In the Fall 2009 issue of Daedalus, economist Thomas Schelling asks what would happen if President Obama had his way and we had a “A World Without Nuclear Weapons?“
Schelling argues that, contrary to the optimists like Obama, the world would become far more unstable and dangerous.
One big problem is that the knowledge of how to create and deploy nuclear weapons wouldn’t disappear. Hence, if the major nuclear powers did decide to eliminate their active stockpiles, any global crisis would create a tremendous incentive for them to reconstitute and/or use their nukes as quickly as possible before hostile countries did the same.
Here are a couple of noteworthy excerpts from Schelling’s article:
Considering that enough plutonium to make a bomb could be hidden in the freezing compartment of my refrigerator, or to evade radiation detection could be hidden at the bottom of the water in a well, I think only the fear of a whistle-blower could possibly make success at all questionable.
I believe that a “responsible” government would make sure that fissile material would be available in an international crisis or war itself. A responsible government must at least assume that other responsible governments will do so.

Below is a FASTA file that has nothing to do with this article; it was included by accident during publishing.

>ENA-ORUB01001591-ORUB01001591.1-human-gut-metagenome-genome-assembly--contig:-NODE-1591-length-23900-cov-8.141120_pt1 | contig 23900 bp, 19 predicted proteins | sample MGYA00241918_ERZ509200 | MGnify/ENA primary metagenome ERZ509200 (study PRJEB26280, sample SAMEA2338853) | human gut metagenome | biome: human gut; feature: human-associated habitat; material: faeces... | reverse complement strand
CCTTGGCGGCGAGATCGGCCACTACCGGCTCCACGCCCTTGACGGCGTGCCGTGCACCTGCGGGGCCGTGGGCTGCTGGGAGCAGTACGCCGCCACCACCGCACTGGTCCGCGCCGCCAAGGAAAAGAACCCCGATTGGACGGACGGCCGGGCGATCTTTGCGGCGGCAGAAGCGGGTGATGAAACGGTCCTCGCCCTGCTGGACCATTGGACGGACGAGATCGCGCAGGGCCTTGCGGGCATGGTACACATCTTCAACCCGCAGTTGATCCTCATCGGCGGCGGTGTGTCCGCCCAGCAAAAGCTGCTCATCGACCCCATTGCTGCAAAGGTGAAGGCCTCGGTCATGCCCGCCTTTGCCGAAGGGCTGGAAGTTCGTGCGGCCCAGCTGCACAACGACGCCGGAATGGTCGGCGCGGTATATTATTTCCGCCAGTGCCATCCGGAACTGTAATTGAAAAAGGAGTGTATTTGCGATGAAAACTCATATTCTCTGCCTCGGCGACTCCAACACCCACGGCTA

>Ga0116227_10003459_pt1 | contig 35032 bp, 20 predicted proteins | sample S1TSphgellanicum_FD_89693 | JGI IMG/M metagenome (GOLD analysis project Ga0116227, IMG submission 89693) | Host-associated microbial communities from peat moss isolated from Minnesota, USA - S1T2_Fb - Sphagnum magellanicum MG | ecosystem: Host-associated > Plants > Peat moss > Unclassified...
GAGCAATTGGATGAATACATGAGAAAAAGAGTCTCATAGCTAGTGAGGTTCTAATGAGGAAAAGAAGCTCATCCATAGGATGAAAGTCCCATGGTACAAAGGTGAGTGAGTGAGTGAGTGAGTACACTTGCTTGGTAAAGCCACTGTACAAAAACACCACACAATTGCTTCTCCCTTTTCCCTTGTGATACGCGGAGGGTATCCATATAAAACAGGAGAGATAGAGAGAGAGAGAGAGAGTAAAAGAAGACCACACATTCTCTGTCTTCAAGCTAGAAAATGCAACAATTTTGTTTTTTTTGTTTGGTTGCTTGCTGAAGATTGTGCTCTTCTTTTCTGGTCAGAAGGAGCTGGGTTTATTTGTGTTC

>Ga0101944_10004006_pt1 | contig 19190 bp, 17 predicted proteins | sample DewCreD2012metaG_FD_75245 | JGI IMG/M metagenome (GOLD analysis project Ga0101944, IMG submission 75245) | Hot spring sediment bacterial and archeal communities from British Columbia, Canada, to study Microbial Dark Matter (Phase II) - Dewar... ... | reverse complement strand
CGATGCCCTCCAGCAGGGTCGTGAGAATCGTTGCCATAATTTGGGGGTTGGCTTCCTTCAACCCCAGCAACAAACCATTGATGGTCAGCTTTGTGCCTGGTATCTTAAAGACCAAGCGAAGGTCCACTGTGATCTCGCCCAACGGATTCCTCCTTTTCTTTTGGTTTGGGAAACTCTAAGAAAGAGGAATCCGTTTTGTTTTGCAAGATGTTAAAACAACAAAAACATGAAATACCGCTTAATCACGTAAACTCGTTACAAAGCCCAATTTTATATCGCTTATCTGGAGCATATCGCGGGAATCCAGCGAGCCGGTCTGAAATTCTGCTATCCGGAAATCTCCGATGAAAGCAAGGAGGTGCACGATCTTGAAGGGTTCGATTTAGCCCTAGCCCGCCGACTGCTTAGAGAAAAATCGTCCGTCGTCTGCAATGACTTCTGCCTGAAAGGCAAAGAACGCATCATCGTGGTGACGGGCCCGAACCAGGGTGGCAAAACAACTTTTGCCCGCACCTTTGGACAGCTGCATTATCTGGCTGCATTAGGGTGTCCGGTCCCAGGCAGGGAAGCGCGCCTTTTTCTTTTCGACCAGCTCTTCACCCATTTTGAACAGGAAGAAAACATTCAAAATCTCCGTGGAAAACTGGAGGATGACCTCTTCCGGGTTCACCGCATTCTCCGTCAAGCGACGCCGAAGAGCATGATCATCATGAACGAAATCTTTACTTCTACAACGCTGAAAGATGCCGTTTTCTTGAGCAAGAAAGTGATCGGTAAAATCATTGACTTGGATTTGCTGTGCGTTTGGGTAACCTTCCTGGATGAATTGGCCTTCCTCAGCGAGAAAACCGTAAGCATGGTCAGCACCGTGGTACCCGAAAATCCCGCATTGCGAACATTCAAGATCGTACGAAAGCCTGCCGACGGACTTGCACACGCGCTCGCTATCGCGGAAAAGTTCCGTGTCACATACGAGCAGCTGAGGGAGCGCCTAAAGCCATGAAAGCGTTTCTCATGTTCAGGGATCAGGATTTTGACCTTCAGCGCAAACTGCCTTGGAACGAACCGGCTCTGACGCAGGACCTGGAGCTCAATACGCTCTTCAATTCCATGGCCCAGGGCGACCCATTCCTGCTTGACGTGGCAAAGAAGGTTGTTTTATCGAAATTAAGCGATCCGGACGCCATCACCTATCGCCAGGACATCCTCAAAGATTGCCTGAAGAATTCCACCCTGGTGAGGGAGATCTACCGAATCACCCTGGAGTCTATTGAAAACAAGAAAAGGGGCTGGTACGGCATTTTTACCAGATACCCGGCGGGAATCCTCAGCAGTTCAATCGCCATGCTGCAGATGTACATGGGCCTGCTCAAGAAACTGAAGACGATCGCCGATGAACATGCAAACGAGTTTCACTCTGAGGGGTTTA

The natural implication:
…[I]f, at the outset of what appears to be a major war, or the imminent possibility of major war, every responsible government must consider that other responsible governments will mobilize their nuclear weapons base as soon as war erupts, or as soon as war appears likely, there will be at least covert frantic efforts, or perhaps purposely conspicuous efforts, to acquire deliverable nuclear weapons as rapidly as possible.
The result would be greater global instability, rather than greater stability:
In summary, a “world without nuclear weapons” would be a world in which the United States, Russia, Israel, China, and half a dozen or a dozen other countries would have hair-trigger mobilization plans to rebuild nuclear weapons and mobilize or commandeer delivery systems, and would have prepared targets to preempt other nations’ nuclear facilities, all in a high-alert status, with practice drills and secure emergency communications. Every crisis would be a nuclear crisis, any war could become a nuclear war. The urge to preempt would dominate ; whoever gets the first few weapons will coerce or preempt. It would be a nervous world.
Part of the fallacy behind the desire for a “world without nuclear weapons” is the false notion that the evil resides within the weapons, rather than within the aggressors who would use them against us. (This is just a grander example of the same fallacy that drives many gun-control advocates.)
If a US President truly wanted a safer world, perhaps he should eliminate America’s enemies, rather than eliminating our means of striking against them.